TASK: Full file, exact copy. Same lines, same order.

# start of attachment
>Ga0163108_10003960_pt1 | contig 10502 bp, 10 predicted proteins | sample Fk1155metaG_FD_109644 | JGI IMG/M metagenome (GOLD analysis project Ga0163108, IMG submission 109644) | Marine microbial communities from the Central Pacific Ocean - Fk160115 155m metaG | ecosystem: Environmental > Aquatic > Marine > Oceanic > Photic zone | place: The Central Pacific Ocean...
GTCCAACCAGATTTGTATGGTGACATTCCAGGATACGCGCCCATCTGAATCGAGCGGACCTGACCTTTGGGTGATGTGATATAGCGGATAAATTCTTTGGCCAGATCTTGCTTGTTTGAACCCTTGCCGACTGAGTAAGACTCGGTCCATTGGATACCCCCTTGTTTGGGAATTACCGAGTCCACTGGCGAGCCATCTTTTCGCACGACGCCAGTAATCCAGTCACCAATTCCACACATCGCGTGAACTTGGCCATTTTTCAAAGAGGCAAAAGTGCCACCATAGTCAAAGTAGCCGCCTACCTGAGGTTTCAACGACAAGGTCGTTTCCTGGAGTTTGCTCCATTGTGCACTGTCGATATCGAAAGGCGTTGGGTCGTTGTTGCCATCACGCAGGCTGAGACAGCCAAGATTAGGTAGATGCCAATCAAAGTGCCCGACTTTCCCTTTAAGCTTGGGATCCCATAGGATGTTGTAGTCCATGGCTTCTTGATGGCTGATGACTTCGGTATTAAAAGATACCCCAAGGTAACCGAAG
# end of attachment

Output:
>Ga0163108_10003960_pt1 | contig 10502 bp, 10 predicted proteins | sample Fk1155metaG_FD_109644 | JGI IMG/M metagenome (GOLD analysis project Ga0163108, IMG submission 109644) | Marine microbial communities from the Central Pacific Ocean - Fk160115 155m metaG | ecosystem: Environmental > Aquatic > Marine > Oceanic > Photic zone | place: The Central Pacific Ocean...
GTCCAACCAGATTTGTATGGTGACATTCCAGGATACGCGCCCATCTGAATCGAGCGGACCTGACCTTTGGGTGATGTGATATAGCGGATAAATTCTTTGGCCAGATCTTGCTTGTTTGAACCCTTGCCGACTGAGTAAGACTCGGTCCATTGGATACCCCCTTGTTTGGGAATTACCGAGTCCACTGGCGAGCCATCTTTTCGCACGACGCCAGTAATCCAGTCACCAATTCCACACATCGCGTGAACTTGGCCATTTTTCAAAGAGGCAAAAGTGCCACCATAGTCAAAGTAGCCGCCTACCTGAGGTTTCAACGACAAGGTCGTTTCCTGGAGTTTGCTCCATTGTGCACTGTCGATATCGAAAGGCGTTGGGTCGTTGTTGCCATCACGCAGGCTGAGACAGCCAAGATTAGGTAGATGCCAATCAAAGTGCCCGACTTTCCCTTTAAGCTTGGGATCCCATAGGATGTTGTAGTCCATGGCTTCTTGATGGCTGATGACTTCGGTATTAAAAGATACCCCAAGGTAACCGAAG